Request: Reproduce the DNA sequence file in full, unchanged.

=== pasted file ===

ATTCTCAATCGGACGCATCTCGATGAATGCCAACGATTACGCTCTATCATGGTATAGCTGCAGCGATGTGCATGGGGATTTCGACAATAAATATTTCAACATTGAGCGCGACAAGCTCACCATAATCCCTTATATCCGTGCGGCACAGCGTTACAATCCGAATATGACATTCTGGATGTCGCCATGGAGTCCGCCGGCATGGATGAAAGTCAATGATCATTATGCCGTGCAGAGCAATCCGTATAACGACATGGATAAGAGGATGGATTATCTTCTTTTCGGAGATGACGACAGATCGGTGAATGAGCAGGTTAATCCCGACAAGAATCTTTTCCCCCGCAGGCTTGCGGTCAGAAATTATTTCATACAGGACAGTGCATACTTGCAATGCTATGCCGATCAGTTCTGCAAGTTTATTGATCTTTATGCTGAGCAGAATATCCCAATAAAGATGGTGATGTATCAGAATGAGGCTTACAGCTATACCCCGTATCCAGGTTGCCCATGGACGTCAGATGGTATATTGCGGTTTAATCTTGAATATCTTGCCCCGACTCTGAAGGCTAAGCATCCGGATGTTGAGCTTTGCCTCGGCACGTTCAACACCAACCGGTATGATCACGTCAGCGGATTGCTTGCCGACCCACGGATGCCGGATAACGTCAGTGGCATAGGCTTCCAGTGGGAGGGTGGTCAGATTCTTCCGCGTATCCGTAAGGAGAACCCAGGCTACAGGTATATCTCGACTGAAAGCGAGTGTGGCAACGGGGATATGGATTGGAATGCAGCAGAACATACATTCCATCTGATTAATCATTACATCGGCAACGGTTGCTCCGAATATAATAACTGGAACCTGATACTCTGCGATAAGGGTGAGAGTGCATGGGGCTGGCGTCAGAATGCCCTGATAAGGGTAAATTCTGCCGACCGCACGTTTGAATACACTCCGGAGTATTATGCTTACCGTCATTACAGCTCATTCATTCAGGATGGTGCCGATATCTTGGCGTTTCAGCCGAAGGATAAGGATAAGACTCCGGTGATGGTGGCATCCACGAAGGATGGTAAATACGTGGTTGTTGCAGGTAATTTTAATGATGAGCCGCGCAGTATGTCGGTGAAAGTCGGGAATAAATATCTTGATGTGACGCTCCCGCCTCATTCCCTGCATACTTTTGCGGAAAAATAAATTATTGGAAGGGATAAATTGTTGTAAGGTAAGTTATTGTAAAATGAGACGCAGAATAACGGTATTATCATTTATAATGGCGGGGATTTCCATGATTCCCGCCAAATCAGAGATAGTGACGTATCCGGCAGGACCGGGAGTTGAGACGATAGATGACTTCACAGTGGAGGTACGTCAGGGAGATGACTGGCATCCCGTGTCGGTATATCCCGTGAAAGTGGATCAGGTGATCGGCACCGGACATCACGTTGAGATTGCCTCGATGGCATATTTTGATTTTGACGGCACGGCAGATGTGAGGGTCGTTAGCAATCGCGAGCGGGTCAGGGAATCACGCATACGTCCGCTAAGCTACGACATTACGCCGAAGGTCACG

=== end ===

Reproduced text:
ATTCTCAATCGGACGCATCTCGATGAATGCCAACGATTACGCTCTATCATGGTATAGCTGCAGCGATGTGCATGGGGATTTCGACAATAAATATTTCAACATTGAGCGCGACAAGCTCACCATAATCCCTTATATCCGTGCGGCACAGCGTTACAATCCGAATATGACATTCTGGATGTCGCCATGGAGTCCGCCGGCATGGATGAAAGTCAATGATCATTATGCCGTGCAGAGCAATCCGTATAACGACATGGATAAGAGGATGGATTATCTTCTTTTCGGAGATGACGACAGATCGGTGAATGAGCAGGTTAATCCCGACAAGAATCTTTTCCCCCGCAGGCTTGCGGTCAGAAATTATTTCATACAGGACAGTGCATACTTGCAATGCTATGCCGATCAGTTCTGCAAGTTTATTGATCTTTATGCTGAGCAGAATATCCCAATAAAGATGGTGATGTATCAGAATGAGGCTTACAGCTATACCCCGTATCCAGGTTGCCCATGGACGTCAGATGGTATATTGCGGTTTAATCTTGAATATCTTGCCCCGACTCTGAAGGCTAAGCATCCGGATGTTGAGCTTTGCCTCGGCACGTTCAACACCAACCGGTATGATCACGTCAGCGGATTGCTTGCCGACCCACGGATGCCGGATAACGTCAGTGGCATAGGCTTCCAGTGGGAGGGTGGTCAGATTCTTCCGCGTATCCGTAAGGAGAACCCAGGCTACAGGTATATCTCGACTGAAAGCGAGTGTGGCAACGGGGATATGGATTGGAATGCAGCAGAACATACATTCCATCTGATTAATCATTACATCGGCAACGGTTGCTCCGAATATAATAACTGGAACCTGATACTCTGCGATAAGGGTGAGAGTGCATGGGGCTGGCGTCAGAATGCCCTGATAAGGGTAAATTCTGCCGACCGCACGTTTGAATACACTCCGGAGTATTATGCTTACCGTCATTACAGCTCATTCATTCAGGATGGTGCCGATATCTTGGCGTTTCAGCCGAAGGATAAGGATAAGACTCCGGTGATGGTGGCATCCACGAAGGATGGTAAATACGTGGTTGTTGCAGGTAATTTTAATGATGAGCCGCGCAGTATGTCGGTGAAAGTCGGGAATAAATATCTTGATGTGACGCTCCCGCCTCATTCCCTGCATACTTTTGCGGAAAAATAAATTATTGGAAGGGATAAATTGTTGTAAGGTAAGTTATTGTAAAATGAGACGCAGAATAACGGTATTATCATTTATAATGGCGGGGATTTCCATGATTCCCGCCAAATCAGAGATAGTGACGTATCCGGCAGGACCGGGAGTTGAGACGATAGATGACTTCACAGTGGAGGTACGTCAGGGAGATGACTGGCATCCCGTGTCGGTATATCCCGTGAAAGTGGATCAGGTGATCGGCACCGGACATCACGTTGAGATTGCCTCGATGGCATATTTTGATTTTGACGGCACGGCAGATGTGAGGGTCGTTAGCAATCGCGAGCGGGTCAGGGAATCACGCATACGTCCGCTAAGCTACGACATTACGCCGAAGGTCACG